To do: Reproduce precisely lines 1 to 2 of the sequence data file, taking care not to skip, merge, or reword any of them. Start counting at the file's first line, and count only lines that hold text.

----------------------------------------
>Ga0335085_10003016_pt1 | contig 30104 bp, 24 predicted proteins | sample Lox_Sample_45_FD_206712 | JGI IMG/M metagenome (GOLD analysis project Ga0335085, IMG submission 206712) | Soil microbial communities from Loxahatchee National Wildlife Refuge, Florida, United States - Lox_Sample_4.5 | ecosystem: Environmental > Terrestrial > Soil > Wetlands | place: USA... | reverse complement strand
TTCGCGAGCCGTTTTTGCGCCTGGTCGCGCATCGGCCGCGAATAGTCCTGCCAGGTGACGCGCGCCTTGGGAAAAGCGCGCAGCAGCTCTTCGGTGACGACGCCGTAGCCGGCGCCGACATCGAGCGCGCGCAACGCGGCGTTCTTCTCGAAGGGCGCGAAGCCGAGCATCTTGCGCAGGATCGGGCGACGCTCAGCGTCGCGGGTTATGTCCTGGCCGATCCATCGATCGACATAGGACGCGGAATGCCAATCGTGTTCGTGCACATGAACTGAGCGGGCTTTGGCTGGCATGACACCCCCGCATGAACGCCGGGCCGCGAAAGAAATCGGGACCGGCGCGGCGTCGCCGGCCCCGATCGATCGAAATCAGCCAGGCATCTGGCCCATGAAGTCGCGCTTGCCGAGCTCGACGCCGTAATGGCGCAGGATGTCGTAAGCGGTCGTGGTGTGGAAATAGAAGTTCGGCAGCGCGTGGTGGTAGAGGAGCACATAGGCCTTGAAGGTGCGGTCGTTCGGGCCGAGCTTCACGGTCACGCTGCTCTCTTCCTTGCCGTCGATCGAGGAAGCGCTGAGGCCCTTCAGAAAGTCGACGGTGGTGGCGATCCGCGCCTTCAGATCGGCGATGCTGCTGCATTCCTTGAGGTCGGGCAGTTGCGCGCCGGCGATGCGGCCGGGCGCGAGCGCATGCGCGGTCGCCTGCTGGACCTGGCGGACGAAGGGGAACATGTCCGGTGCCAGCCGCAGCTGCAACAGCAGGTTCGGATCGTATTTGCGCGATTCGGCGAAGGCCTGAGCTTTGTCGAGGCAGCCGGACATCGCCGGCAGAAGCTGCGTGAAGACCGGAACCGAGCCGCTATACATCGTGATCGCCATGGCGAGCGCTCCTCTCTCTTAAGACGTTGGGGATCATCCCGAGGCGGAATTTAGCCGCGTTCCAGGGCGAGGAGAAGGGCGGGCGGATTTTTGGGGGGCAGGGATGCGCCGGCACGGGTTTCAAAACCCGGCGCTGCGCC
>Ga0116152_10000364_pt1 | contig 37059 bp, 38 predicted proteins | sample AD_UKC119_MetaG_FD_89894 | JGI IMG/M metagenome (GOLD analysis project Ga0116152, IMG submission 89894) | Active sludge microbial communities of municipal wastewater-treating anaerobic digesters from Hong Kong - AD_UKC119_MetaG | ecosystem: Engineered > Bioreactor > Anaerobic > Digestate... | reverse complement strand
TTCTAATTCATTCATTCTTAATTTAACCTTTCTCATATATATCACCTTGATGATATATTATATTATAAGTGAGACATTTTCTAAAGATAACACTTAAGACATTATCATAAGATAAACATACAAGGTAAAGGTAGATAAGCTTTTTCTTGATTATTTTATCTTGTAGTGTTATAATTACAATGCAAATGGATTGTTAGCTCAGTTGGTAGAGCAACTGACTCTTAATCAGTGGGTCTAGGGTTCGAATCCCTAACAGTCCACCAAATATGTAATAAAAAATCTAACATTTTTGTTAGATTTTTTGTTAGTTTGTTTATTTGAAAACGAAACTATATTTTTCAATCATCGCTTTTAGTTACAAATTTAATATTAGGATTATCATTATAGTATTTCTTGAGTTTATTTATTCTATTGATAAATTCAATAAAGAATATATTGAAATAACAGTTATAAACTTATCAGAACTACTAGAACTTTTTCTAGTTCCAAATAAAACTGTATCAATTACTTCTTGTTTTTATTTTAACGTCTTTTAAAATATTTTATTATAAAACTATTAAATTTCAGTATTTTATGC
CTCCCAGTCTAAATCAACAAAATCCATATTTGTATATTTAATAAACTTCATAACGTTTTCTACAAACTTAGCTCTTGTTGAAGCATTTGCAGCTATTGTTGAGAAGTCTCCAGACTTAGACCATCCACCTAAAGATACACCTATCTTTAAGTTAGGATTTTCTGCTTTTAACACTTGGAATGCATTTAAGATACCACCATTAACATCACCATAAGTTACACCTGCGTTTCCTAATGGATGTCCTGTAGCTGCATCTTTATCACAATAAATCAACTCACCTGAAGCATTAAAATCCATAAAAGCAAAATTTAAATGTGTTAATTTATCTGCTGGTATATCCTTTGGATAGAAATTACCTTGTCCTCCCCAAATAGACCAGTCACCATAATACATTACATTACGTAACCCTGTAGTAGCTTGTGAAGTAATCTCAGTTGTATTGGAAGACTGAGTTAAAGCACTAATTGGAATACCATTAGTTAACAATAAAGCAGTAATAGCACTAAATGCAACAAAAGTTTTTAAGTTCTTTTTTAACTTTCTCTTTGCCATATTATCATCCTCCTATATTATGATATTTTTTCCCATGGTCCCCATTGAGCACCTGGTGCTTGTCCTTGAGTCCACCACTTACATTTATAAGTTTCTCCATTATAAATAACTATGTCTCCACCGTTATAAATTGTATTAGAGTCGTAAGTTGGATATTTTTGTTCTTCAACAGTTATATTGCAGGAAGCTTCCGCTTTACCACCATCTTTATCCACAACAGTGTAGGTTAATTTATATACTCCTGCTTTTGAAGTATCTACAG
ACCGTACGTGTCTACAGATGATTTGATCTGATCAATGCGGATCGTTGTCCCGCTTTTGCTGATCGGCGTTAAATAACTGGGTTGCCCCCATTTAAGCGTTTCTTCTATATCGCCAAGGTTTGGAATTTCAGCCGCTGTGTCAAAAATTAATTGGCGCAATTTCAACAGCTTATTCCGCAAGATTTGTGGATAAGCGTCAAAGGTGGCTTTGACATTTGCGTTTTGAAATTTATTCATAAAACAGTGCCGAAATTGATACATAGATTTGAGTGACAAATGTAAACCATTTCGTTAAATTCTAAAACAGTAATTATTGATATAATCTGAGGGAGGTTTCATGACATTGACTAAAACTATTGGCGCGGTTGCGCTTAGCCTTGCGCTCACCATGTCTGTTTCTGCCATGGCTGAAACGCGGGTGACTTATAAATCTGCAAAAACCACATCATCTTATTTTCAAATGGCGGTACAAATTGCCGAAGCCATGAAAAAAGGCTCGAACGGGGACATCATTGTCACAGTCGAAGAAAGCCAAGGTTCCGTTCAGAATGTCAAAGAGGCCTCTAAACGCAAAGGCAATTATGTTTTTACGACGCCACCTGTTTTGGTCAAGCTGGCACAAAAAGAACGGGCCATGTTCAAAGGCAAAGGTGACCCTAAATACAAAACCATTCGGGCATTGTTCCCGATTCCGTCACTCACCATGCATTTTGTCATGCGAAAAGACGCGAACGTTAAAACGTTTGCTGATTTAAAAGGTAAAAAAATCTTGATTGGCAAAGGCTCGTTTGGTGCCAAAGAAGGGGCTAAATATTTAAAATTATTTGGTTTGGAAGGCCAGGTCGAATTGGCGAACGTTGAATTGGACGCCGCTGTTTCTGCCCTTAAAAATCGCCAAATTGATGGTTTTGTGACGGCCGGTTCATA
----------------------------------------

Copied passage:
>Ga0335085_10003016_pt1 | contig 30104 bp, 24 predicted proteins | sample Lox_Sample_45_FD_206712 | JGI IMG/M metagenome (GOLD analysis project Ga0335085, IMG submission 206712) | Soil microbial communities from Loxahatchee National Wildlife Refuge, Florida, United States - Lox_Sample_4.5 | ecosystem: Environmental > Terrestrial > Soil > Wetlands | place: USA... | reverse complement strand
TTCGCGAGCCGTTTTTGCGCCTGGTCGCGCATCGGCCGCGAATAGTCCTGCCAGGTGACGCGCGCCTTGGGAAAAGCGCGCAGCAGCTCTTCGGTGACGACGCCGTAGCCGGCGCCGACATCGAGCGCGCGCAACGCGGCGTTCTTCTCGAAGGGCGCGAAGCCGAGCATCTTGCGCAGGATCGGGCGACGCTCAGCGTCGCGGGTTATGTCCTGGCCGATCCATCGATCGACATAGGACGCGGAATGCCAATCGTGTTCGTGCACATGAACTGAGCGGGCTTTGGCTGGCATGACACCCCCGCATGAACGCCGGGCCGCGAAAGAAATCGGGACCGGCGCGGCGTCGCCGGCCCCGATCGATCGAAATCAGCCAGGCATCTGGCCCATGAAGTCGCGCTTGCCGAGCTCGACGCCGTAATGGCGCAGGATGTCGTAAGCGGTCGTGGTGTGGAAATAGAAGTTCGGCAGCGCGTGGTGGTAGAGGAGCACATAGGCCTTGAAGGTGCGGTCGTTCGGGCCGAGCTTCACGGTCACGCTGCTCTCTTCCTTGCCGTCGATCGAGGAAGCGCTGAGGCCCTTCAGAAAGTCGACGGTGGTGGCGATCCGCGCCTTCAGATCGGCGATGCTGCTGCATTCCTTGAGGTCGGGCAGTTGCGCGCCGGCGATGCGGCCGGGCGCGAGCGCATGCGCGGTCGCCTGCTGGACCTGGCGGACGAAGGGGAACATGTCCGGTGCCAGCCGCAGCTGCAACAGCAGGTTCGGATCGTATTTGCGCGATTCGGCGAAGGCCTGAGCTTTGTCGAGGCAGCCGGACATCGCCGGCAGAAGCTGCGTGAAGACCGGAACCGAGCCGCTATACATCGTGATCGCCATGGCGAGCGCTCCTCTCTCTTAAGACGTTGGGGATCATCCCGAGGCGGAATTTAGCCGCGTTCCAGGGCGAGGAGAAGGGCGGGCGGATTTTTGGGGGGCAGGGATGCGCCGGCACGGGTTTCAAAACCCGGCGCTGCGCC